How are they coping so far? They have had to put up with insufficient mulch and no water. What determines their test results seem to be their nature, their position, how established they are, or a combination of all three factors.
Here are some of my heroes who I am very proud of. There are Salvia greggii, Oregano in flower and Nepeta in the background. They are perfectly happy and thriving in spite of or even because of the hot dry conditions.
And here are some who are not going to make it. As the old saying goes: If you can’t stand the heat, get outta Catmint’s garden.
The misery-guts above is actually an Eringium planum, or blue sea holly, but I doubt it will manage to survive long enough to flower. It's advertised as tough, but it doesn't perform for me.
Well honestly - you'd think grasses would be OK. Not this little native Australian which I think is a dwarf Orthrosanthus. There is green among the brown, so it's touch and go, but I wouldn't give it very good odds. Three others of the same lineage have completely died and are currently in the compost heap. It is my fault though - I planted them too late, they didn't have a chance to get properly established before the hot weather.
And here are some who though not thriving are surviving. They survive by pursing their lips and withdrawing tightly into themselves in a sulk. I will keep them knowing that in a few months they will probably become happy and beautiful again. The first is a Plectanthrus which has survived for years in my garden and can be easily propagated from little cuttings. Then there is Mimulus - struggling valiantly with the pain and effort showing.
Digging in the garden is like archeology in that it reveals and reminds me of past times in the garden.
We moved into the garden - which was almost bare - when our older child was 2, the younger not yet born for another year. The garden grew, evolved with the changing needs of an evolving, growing family. It also evolved due to my growing interest in growing, an activity which at that time was totally alien to me. So there was much experimentation, changes of mind and many unexpected unplanned outcomes, some of which were welcomed and some rejected.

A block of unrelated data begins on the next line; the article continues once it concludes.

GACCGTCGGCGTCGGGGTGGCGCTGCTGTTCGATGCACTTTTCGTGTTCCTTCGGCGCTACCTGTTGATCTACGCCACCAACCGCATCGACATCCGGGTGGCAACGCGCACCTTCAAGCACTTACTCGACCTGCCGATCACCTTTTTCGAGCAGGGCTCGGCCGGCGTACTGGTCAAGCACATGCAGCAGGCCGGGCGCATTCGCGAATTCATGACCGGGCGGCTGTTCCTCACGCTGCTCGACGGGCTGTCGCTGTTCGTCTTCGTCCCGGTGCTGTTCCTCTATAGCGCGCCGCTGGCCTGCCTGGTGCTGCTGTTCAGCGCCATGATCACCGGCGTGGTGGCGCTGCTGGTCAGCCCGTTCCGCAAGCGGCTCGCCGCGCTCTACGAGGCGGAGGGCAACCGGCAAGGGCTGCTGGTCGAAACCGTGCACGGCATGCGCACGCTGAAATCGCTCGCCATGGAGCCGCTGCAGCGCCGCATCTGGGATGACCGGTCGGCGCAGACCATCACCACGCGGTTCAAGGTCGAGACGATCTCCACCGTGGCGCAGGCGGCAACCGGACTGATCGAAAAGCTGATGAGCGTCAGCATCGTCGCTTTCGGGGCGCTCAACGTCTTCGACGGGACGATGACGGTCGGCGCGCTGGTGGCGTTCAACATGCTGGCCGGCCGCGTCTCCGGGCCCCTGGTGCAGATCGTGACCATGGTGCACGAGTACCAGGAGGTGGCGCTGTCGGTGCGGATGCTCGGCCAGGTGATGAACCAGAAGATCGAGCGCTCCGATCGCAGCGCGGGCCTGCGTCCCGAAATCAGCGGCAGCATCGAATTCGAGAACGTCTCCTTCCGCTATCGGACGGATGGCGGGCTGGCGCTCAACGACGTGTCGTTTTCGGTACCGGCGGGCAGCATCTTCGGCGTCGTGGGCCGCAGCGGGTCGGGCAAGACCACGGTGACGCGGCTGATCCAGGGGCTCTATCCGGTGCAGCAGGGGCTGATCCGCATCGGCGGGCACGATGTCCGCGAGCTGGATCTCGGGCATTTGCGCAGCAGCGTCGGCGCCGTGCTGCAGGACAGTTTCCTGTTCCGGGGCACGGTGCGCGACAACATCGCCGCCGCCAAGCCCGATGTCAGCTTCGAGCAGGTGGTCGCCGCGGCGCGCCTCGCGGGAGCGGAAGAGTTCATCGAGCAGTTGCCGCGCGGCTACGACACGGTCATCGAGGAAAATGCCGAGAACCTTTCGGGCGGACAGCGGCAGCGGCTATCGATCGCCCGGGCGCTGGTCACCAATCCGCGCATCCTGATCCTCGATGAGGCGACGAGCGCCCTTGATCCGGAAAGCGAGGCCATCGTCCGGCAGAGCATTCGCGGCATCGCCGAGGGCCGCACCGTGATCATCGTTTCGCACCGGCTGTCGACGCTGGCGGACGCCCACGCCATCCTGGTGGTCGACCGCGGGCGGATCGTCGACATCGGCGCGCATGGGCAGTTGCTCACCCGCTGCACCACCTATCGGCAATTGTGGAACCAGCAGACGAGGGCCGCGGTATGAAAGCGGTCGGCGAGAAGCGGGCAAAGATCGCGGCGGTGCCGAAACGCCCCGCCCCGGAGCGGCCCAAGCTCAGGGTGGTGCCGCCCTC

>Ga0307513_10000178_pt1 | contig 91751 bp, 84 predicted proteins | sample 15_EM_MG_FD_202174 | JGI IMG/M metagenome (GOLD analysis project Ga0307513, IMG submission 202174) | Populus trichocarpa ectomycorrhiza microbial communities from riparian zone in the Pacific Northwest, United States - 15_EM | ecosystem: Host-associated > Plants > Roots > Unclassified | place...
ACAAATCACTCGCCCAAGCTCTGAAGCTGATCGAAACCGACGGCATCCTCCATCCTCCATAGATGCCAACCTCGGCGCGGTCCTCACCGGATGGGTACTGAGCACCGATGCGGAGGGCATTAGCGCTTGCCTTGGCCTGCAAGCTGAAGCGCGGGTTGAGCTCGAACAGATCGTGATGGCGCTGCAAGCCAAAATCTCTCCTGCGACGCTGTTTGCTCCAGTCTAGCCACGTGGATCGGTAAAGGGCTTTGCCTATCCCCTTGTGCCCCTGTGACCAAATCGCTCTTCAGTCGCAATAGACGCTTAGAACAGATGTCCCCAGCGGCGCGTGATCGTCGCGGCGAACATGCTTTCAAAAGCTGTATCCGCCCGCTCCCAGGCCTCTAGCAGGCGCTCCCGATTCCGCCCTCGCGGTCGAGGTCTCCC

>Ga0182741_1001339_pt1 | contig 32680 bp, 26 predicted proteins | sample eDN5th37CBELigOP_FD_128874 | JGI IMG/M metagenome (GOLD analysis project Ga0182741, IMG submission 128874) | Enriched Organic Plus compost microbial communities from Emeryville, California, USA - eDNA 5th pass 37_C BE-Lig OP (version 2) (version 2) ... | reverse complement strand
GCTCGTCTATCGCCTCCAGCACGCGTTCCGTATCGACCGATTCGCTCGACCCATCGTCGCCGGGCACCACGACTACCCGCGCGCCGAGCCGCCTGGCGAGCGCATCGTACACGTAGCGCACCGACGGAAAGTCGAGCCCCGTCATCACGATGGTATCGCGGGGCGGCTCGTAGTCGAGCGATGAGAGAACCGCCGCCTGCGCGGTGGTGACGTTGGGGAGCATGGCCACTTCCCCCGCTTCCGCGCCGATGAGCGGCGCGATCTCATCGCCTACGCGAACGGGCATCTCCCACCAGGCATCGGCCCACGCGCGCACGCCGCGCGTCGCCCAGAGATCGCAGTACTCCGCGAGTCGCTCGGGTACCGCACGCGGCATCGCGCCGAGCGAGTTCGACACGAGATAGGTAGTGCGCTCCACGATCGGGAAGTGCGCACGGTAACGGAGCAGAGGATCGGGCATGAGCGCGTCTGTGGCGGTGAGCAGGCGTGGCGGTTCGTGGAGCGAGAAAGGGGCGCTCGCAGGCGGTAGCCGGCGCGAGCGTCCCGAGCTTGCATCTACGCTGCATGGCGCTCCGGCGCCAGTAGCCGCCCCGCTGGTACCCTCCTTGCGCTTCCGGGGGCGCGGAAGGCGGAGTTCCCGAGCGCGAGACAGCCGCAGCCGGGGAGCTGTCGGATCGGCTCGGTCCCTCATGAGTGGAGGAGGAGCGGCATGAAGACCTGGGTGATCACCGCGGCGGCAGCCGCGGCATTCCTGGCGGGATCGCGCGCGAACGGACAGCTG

Recent digging up of a border which was established during the '80s, has revealed:
1. Bits of glass - that rule about only using plastic drinking glasses in the garden, like all rules, only worked some of the time.
2. A marble - reminding me of one of my own favourite childhood activities and how I wanted my children to love it too but of course they didn't.
3. A china cup handle - there was lots of sitting around and drinking cups of tea. (In this respect little has changed).
4. A small toy car - the garden was full of invisible roads and tracks for cars and other vehicles.
5. Bits of bricks from the paving that we laid under next door's tree - the only shade in the garden then. The lush tree (I'm not sure what it was called) was a haven for possums. The possums must have been desperate because they systematically ate their haven. By this time there was other shade in the garden, so one day I energetically lifted up the bricks and turned our bricked seating and playing area into a garden bed.
6. Nails. These may have have been from the gate in the fence which connected us with the family next door. The children were friends, the parents were friends, and always in and out of each others' house and garden. Then they moved to the country and after that the gate was rarely used.
In his blog Hermes has been showing us the lovely, idealized English garden paintings of the Victorian era. I adore those paintings too. But what do they tell us about English society at the time? Until halfway through the twentieth century, childrens literature was used for imparting moral values.